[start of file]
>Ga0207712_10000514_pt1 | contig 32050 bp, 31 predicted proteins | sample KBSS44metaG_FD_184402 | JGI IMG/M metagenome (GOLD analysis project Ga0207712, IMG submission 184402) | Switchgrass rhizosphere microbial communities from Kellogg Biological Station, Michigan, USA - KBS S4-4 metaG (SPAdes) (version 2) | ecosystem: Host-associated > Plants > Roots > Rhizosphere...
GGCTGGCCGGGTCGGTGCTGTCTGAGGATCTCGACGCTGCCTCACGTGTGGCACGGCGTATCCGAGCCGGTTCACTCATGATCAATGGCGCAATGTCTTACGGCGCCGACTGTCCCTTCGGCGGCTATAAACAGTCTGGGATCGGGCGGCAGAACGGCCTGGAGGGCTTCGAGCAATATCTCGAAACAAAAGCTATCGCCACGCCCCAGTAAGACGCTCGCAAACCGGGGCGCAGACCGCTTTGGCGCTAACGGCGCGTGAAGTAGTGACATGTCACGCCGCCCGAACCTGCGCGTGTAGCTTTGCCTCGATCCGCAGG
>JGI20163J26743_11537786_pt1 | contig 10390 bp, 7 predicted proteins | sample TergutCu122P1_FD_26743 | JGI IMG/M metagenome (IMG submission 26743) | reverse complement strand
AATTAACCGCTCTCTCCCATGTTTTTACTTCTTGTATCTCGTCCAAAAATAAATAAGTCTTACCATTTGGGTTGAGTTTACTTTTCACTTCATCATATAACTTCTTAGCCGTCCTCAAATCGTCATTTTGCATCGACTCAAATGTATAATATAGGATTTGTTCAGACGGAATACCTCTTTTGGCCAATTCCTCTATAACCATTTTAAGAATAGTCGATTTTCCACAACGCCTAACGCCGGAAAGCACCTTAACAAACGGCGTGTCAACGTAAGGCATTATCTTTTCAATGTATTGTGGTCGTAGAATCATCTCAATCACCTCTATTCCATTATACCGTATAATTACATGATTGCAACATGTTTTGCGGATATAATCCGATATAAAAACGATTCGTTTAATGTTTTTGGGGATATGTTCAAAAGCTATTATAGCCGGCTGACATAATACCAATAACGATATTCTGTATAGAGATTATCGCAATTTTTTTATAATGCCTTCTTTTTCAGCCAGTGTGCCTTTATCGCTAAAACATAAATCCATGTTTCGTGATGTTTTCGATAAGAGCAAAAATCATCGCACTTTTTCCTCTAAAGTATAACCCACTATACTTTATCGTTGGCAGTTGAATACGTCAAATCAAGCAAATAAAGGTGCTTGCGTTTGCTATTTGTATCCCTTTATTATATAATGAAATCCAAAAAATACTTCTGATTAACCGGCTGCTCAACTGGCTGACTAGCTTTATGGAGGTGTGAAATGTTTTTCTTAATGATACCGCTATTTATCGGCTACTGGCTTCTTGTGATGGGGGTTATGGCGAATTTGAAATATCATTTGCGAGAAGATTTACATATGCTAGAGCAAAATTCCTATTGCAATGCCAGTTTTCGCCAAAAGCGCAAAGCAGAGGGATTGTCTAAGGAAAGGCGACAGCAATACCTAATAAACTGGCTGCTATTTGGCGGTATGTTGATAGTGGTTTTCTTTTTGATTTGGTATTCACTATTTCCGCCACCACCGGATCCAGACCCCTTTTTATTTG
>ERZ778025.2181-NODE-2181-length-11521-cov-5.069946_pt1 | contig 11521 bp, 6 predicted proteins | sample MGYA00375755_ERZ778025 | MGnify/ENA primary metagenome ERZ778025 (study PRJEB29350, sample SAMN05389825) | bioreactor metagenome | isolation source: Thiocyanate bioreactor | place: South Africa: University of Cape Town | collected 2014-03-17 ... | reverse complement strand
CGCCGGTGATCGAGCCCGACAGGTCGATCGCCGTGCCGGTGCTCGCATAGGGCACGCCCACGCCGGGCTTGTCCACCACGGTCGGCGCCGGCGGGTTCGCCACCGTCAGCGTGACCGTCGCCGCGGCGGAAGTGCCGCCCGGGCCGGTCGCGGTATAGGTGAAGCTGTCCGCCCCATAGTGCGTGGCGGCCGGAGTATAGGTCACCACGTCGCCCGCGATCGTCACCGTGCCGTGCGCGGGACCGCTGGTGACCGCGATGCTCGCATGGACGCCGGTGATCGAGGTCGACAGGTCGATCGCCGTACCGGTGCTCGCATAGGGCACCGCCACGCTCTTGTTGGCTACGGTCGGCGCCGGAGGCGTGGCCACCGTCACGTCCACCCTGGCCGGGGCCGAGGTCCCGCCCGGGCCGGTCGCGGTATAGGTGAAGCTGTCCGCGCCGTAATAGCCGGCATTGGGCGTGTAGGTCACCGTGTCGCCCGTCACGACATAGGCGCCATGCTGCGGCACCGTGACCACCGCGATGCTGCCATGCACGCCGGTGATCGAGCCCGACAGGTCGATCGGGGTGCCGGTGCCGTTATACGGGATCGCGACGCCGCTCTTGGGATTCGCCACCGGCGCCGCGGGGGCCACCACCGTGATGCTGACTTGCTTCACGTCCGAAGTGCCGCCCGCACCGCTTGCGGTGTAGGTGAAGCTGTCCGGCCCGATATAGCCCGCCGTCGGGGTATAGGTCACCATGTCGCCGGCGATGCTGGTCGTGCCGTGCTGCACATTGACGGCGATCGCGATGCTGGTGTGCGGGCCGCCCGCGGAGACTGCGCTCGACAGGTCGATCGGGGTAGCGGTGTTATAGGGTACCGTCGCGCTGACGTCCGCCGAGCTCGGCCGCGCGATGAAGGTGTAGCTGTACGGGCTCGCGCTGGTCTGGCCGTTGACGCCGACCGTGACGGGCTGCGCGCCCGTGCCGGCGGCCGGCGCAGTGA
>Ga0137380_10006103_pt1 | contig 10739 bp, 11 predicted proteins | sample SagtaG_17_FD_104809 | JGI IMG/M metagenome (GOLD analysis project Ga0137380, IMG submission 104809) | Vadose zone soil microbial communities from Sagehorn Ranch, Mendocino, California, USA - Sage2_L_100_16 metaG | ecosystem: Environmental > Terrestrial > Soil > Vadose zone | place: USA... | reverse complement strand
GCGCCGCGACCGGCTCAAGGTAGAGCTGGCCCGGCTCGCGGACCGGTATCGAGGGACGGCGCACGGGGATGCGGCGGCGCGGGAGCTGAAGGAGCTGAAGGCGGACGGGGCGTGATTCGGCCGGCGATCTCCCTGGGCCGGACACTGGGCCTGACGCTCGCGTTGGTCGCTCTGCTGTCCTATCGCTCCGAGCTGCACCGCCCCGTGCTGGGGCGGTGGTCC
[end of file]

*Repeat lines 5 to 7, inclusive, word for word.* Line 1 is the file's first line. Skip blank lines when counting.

>ERZ778025.2181-NODE-2181-length-11521-cov-5.069946_pt1 | contig 11521 bp, 6 predicted proteins | sample MGYA00375755_ERZ778025 | MGnify/ENA primary metagenome ERZ778025 (study PRJEB29350, sample SAMN05389825) | bioreactor metagenome | isolation source: Thiocyanate bioreactor | place: South Africa: University of Cape Town | collected 2014-03-17 ... | reverse complement strand
CGCCGGTGATCGAGCCCGACAGGTCGATCGCCGTGCCGGTGCTCGCATAGGGCACGCCCACGCCGGGCTTGTCCACCACGGTCGGCGCCGGCGGGTTCGCCACCGTCAGCGTGACCGTCGCCGCGGCGGAAGTGCCGCCCGGGCCGGTCGCGGTATAGGTGAAGCTGTCCGCCCCATAGTGCGTGGCGGCCGGAGTATAGGTCACCACGTCGCCCGCGATCGTCACCGTGCCGTGCGCGGGACCGCTGGTGACCGCGATGCTCGCATGGACGCCGGTGATCGAGGTCGACAGGTCGATCGCCGTACCGGTGCTCGCATAGGGCACCGCCACGCTCTTGTTGGCTACGGTCGGCGCCGGAGGCGTGGCCACCGTCACGTCCACCCTGGCCGGGGCCGAGGTCCCGCCCGGGCCGGTCGCGGTATAGGTGAAGCTGTCCGCGCCGTAATAGCCGGCATTGGGCGTGTAGGTCACCGTGTCGCCCGTCACGACATAGGCGCCATGCTGCGGCACCGTGACCACCGCGATGCTGCCATGCACGCCGGTGATCGAGCCCGACAGGTCGATCGGGGTGCCGGTGCCGTTATACGGGATCGCGACGCCGCTCTTGGGATTCGCCACCGGCGCCGCGGGGGCCACCACCGTGATGCTGACTTGCTTCACGTCCGAAGTGCCGCCCGCACCGCTTGCGGTGTAGGTGAAGCTGTCCGGCCCGATATAGCCCGCCGTCGGGGTATAGGTCACCATGTCGCCGGCGATGCTGGTCGTGCCGTGCTGCACATTGACGGCGATCGCGATGCTGGTGTGCGGGCCGCCCGCGGAGACTGCGCTCGACAGGTCGATCGGGGTAGCGGTGTTATAGGGTACCGTCGCGCTGACGTCCGCCGAGCTCGGCCGCGCGATGAAGGTGTAGCTGTACGGGCTCGCGCTGGTCTGGCCGTTGACGCCGACCGTGACGGGCTGCGCGCCCGTGCCGGCGGCCGGCGCAGTGA
>Ga0137380_10006103_pt1 | contig 10739 bp, 11 predicted proteins | sample SagtaG_17_FD_104809 | JGI IMG/M metagenome (GOLD analysis project Ga0137380, IMG submission 104809) | Vadose zone soil microbial communities from Sagehorn Ranch, Mendocino, California, USA - Sage2_L_100_16 metaG | ecosystem: Environmental > Terrestrial > Soil > Vadose zone | place: USA... | reverse complement strand